"Wow", you may be thinking as you look closely at the picture above, "Another phone that looks like a candy bar. Such revolutionary thinking from our Japanese-Swedish friends…"
Yes, at first sight it does sadly look like an indenti-phone – like much else on the market – but this is part of the company's line in web-enabled phones recently announced and as such should have much to offer.
Design-wise, it is not going to excite. But what is cool is how everything, from the keypad to the 2.4inch LCD touchscreen, to the front-facing video-call camera, is tightly integrated to maximize the front surface of the handset. It is also remarkable how the company still manages to fit nice, stubby buttons on the keypad, which is a joy to use.
Equally impressive are the onboard speakers – very loud – a three-meg camera (but no autofocus) and a pair of LED photolights.
The G700 is a full-fledged smartphone. It runs on the Symbian UIQ platform with 128MB of RAM, which puts it on par with the W960i Walkman and the P1i, so it offers up something for everyone, from the average Joe to the business user who wants something that doesn't look too serious.
Back to the touchscreen, and the stylus-led user interface is set as an option. Sony Ericsson has kept the left/right softkeys, which is a great move. This will help capture users previously reluctant about touch interfaces, preferring the tactility of conventional buttons.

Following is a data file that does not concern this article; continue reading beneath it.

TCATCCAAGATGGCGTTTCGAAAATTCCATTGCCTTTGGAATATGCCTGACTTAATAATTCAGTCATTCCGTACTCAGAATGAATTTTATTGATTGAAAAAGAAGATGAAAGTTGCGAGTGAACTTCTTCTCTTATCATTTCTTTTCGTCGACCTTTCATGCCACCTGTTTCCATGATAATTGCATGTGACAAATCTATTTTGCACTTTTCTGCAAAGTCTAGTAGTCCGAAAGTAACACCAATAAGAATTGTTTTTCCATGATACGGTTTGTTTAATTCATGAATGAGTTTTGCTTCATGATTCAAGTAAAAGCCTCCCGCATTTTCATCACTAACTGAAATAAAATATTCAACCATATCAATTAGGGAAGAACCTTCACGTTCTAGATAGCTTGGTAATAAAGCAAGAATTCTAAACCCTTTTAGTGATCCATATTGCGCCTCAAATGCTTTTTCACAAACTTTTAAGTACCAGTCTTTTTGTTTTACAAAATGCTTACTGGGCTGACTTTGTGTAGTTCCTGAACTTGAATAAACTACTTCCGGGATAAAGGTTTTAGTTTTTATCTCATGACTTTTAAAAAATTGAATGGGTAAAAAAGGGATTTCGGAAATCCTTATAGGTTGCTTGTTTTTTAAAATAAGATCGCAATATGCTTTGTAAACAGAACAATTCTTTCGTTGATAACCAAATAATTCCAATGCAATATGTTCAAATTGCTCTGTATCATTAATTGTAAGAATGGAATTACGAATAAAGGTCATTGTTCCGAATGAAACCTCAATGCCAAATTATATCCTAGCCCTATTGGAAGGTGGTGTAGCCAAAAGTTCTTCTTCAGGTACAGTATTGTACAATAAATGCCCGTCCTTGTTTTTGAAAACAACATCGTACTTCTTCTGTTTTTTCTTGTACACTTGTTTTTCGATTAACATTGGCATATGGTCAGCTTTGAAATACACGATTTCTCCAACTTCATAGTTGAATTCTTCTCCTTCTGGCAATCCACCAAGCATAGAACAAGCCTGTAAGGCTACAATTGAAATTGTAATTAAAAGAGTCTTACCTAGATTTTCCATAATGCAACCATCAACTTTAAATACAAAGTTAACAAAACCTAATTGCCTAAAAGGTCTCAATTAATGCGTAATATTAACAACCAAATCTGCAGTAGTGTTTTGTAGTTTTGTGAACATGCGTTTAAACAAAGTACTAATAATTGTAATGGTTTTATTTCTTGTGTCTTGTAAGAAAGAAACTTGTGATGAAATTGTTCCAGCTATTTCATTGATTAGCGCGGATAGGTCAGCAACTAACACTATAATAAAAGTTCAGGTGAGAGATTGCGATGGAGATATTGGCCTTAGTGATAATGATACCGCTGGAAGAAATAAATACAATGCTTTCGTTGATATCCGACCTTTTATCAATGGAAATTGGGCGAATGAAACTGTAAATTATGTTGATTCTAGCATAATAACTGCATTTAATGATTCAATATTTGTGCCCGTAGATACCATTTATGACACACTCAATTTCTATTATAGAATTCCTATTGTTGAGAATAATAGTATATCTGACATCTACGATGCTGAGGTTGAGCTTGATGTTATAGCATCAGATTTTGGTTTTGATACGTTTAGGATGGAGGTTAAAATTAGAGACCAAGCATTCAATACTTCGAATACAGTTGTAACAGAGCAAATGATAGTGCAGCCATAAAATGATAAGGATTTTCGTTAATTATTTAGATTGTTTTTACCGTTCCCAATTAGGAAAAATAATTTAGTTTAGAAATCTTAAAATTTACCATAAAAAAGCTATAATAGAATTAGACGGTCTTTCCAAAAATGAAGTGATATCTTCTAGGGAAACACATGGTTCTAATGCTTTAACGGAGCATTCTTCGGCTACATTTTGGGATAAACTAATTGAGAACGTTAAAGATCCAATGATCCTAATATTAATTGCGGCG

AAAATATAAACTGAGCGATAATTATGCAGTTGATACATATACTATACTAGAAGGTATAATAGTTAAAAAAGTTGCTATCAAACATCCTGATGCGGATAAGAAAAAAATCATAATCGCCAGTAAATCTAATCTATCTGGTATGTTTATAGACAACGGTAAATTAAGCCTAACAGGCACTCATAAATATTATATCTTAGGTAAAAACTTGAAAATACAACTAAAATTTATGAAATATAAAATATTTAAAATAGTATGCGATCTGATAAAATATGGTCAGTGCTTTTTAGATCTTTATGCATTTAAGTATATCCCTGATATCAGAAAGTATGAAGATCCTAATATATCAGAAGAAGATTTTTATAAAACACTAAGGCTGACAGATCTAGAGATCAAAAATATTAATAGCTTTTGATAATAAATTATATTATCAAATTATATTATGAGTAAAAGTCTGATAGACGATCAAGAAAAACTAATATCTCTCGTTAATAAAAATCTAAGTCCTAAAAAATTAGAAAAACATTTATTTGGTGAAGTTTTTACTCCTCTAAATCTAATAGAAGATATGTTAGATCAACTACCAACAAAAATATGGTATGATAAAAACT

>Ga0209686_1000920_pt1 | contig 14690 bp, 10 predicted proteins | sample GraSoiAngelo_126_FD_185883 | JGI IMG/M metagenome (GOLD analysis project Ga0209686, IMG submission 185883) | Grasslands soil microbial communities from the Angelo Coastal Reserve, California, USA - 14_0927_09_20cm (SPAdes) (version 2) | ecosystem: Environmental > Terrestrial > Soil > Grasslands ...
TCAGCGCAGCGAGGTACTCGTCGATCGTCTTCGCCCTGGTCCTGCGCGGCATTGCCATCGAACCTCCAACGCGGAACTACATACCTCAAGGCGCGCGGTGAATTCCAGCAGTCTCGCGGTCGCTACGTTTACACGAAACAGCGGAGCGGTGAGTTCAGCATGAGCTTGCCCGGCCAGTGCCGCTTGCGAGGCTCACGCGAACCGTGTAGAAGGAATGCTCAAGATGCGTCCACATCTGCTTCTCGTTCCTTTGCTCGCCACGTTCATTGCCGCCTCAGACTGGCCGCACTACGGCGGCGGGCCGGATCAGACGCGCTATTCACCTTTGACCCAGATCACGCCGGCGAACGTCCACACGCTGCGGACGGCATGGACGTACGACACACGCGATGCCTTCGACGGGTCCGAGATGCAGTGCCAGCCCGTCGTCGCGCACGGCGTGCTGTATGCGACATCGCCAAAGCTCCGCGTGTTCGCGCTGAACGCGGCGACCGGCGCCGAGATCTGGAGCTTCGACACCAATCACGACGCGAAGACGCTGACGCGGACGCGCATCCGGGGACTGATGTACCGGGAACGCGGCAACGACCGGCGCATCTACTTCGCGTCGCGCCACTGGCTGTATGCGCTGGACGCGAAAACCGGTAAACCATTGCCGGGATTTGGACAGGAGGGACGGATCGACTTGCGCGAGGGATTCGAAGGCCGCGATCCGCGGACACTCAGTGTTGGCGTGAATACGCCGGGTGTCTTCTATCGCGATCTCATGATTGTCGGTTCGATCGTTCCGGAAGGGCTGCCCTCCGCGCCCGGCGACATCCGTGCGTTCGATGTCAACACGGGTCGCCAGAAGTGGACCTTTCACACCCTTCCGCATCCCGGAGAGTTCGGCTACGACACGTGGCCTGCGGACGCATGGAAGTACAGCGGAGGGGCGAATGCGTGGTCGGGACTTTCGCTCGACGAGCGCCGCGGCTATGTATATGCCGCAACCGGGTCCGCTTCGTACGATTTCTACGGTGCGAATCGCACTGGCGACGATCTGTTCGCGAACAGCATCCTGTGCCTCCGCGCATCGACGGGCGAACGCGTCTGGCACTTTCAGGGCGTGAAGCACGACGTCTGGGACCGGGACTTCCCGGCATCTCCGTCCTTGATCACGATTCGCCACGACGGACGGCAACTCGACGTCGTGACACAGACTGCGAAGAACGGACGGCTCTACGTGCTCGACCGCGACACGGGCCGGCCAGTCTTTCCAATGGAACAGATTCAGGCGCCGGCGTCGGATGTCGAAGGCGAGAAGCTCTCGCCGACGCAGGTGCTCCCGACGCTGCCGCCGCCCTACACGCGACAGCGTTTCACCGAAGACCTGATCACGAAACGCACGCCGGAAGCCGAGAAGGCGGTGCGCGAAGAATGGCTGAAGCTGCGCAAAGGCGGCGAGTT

Other features include tri-band GSM with 3G connectivity, Bluetooth stereo A2DP and FM radio with RDS. It's a shame there is no Wi-Fi, which would have made the G700 an all-rounded smart phone. The media interface is similar to many of the current Sony Ericsson models.
The G700 obviously isn't Sony Ericsson's first attempt at the UIQ interface and it has done much to improve this over the years. The upgraded Note application is a result of this. It comes with its own dedicated hard button on the phone's control bar. We could scribble, type or draw on the note, change the background colour, file them according to different categories, and send them directly to a blog or to another person via Bluetooth or MMS.
This is fun, although far removed from a killer feature that would make anyone rush out and buy the G700 just for this.
It's another regret that the camera module doesn't come with autofocus capability, so we don't recommend going too close to your subject when shooting. Otherwise, we like the punchy colours of the pictures taken with this camera and the onboard lights lit up evenly during our tests. In addition, the phone's display holds up well under sunlight, typical of Sony Ericsson.
There's a lot to like about the G700 (Dh999). Most importantly, its touchscreen appeal coupled with a hard-button approach should make the G700 a popular choice. Unfortunately, the phone's sluggish performance is a letdown. It probably wouldn't matter as much to the mass market, but smartphone users would likely be bothered by this.